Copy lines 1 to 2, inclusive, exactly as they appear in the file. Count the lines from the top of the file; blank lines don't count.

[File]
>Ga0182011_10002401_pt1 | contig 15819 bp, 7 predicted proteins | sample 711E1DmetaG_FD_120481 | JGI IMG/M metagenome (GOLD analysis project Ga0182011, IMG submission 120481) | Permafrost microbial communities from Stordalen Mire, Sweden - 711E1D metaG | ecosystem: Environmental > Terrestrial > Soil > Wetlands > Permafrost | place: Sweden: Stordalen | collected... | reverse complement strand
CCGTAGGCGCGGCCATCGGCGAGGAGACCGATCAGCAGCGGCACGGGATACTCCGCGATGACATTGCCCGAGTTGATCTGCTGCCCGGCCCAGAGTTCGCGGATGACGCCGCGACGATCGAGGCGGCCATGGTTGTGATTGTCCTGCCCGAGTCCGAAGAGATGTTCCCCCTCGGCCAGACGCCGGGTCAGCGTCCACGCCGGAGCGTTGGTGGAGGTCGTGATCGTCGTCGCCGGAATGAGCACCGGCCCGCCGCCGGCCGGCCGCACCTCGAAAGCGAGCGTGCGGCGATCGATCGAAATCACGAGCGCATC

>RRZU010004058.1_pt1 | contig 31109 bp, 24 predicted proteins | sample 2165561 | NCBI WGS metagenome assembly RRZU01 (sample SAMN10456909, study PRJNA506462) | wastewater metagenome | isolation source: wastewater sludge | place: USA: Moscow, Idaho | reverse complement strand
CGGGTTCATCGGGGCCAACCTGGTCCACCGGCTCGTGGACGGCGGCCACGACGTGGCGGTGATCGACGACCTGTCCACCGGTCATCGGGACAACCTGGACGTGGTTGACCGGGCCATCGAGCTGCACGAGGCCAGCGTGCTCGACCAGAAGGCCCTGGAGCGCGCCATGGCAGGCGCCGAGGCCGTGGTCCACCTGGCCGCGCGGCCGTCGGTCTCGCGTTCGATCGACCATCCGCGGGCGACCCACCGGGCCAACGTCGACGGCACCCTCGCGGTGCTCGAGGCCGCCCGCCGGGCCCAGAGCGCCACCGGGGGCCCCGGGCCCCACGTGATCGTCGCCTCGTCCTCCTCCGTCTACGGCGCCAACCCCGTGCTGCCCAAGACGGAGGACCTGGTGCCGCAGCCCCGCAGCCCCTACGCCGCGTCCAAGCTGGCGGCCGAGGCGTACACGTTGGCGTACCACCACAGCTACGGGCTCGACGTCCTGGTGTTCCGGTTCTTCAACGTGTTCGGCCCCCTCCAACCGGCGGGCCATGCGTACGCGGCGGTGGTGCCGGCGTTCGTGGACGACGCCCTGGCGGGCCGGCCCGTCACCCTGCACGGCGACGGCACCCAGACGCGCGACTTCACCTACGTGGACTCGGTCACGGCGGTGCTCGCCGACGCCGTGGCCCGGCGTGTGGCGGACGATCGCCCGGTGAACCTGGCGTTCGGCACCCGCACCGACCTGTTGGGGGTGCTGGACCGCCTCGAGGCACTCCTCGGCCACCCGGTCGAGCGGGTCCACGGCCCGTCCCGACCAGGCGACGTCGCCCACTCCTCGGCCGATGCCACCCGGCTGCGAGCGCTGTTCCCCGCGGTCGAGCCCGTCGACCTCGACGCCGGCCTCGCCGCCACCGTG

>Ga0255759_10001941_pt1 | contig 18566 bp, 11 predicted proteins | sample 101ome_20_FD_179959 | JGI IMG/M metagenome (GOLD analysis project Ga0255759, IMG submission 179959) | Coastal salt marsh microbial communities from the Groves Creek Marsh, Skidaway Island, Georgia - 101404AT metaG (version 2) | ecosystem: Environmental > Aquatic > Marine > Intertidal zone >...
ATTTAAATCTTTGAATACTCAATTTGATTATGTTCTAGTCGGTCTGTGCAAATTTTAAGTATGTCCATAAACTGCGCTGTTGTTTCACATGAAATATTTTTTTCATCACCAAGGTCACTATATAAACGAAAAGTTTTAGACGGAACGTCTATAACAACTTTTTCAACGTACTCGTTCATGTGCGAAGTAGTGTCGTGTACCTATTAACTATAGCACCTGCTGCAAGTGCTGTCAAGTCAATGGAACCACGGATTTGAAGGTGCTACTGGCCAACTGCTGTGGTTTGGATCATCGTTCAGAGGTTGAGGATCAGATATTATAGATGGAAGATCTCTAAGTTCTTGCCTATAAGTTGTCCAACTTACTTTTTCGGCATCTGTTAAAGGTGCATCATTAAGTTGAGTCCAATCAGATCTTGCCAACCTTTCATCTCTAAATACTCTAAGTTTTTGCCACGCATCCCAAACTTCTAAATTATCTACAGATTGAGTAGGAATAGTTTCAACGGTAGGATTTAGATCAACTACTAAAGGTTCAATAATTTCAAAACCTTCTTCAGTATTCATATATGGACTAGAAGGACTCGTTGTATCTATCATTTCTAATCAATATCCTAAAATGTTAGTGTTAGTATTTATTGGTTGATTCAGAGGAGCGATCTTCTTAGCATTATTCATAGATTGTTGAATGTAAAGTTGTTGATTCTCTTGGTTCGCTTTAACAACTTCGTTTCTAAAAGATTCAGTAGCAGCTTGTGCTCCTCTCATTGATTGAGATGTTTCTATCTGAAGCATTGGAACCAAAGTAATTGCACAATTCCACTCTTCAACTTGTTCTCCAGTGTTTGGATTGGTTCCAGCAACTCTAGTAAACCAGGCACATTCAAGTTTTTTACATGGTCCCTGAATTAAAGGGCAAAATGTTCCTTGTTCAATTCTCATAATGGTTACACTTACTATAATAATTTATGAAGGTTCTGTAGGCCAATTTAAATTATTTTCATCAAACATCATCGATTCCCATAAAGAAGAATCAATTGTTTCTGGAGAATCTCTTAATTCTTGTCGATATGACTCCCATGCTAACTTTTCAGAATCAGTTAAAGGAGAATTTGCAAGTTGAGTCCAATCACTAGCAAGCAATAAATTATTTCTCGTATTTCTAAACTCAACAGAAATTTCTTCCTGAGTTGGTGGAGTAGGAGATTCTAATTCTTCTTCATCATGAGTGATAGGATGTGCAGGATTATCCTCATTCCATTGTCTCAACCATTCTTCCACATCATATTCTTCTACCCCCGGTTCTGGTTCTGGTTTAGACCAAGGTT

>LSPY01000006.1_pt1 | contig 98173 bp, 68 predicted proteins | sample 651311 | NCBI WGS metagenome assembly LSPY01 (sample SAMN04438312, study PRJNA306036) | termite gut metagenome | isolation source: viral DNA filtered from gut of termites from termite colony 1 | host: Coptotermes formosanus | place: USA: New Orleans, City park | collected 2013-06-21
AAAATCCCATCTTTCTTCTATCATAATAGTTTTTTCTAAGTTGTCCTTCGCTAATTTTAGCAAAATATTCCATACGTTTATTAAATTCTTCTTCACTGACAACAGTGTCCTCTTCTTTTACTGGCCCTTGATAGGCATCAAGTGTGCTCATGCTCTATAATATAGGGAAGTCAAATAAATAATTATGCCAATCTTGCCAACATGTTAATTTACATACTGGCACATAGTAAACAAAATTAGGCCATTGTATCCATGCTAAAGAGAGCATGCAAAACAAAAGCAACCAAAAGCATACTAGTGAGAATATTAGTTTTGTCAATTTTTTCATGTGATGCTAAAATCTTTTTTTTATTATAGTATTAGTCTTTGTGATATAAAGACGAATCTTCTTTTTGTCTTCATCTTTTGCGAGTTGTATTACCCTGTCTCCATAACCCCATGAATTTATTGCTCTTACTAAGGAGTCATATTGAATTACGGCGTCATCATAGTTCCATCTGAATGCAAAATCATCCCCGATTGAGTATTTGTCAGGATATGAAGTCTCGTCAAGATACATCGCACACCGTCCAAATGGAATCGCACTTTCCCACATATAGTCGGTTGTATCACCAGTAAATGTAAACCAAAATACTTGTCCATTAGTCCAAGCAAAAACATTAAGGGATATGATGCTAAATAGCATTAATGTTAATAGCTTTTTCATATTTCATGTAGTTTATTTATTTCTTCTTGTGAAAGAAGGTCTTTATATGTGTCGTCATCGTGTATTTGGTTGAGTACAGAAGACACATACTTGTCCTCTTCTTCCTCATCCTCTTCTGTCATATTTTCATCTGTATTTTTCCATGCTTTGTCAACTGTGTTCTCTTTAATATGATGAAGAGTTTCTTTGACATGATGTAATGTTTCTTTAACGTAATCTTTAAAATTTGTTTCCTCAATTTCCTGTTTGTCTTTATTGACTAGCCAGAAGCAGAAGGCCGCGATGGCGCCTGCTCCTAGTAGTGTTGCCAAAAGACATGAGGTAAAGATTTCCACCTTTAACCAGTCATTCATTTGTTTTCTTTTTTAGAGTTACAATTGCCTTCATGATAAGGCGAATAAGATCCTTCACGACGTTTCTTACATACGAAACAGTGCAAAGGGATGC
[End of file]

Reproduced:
>Ga0182011_10002401_pt1 | contig 15819 bp, 7 predicted proteins | sample 711E1DmetaG_FD_120481 | JGI IMG/M metagenome (GOLD analysis project Ga0182011, IMG submission 120481) | Permafrost microbial communities from Stordalen Mire, Sweden - 711E1D metaG | ecosystem: Environmental > Terrestrial > Soil > Wetlands > Permafrost | place: Sweden: Stordalen | collected... | reverse complement strand
CCGTAGGCGCGGCCATCGGCGAGGAGACCGATCAGCAGCGGCACGGGATACTCCGCGATGACATTGCCCGAGTTGATCTGCTGCCCGGCCCAGAGTTCGCGGATGACGCCGCGACGATCGAGGCGGCCATGGTTGTGATTGTCCTGCCCGAGTCCGAAGAGATGTTCCCCCTCGGCCAGACGCCGGGTCAGCGTCCACGCCGGAGCGTTGGTGGAGGTCGTGATCGTCGTCGCCGGAATGAGCACCGGCCCGCCGCCGGCCGGCCGCACCTCGAAAGCGAGCGTGCGGCGATCGATCGAAATCACGAGCGCATC